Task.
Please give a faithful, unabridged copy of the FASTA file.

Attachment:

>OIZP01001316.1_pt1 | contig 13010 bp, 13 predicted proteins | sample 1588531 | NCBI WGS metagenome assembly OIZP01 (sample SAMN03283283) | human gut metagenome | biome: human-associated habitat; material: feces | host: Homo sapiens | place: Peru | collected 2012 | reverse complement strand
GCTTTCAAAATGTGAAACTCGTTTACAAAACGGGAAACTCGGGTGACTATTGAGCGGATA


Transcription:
>OIZP01001316.1_pt1 | contig 13010 bp, 13 predicted proteins | sample 1588531 | NCBI WGS metagenome assembly OIZP01 (sample SAMN03283283) | human gut metagenome | biome: human-associated habitat; material: feces | host: Homo sapiens | place: Peru | collected 2012 | reverse complement strand
GCTTTCAAAATGTGAAACTCGTTTACAAAACGGGAAACTCGGGTGACTATTGAGCGGATA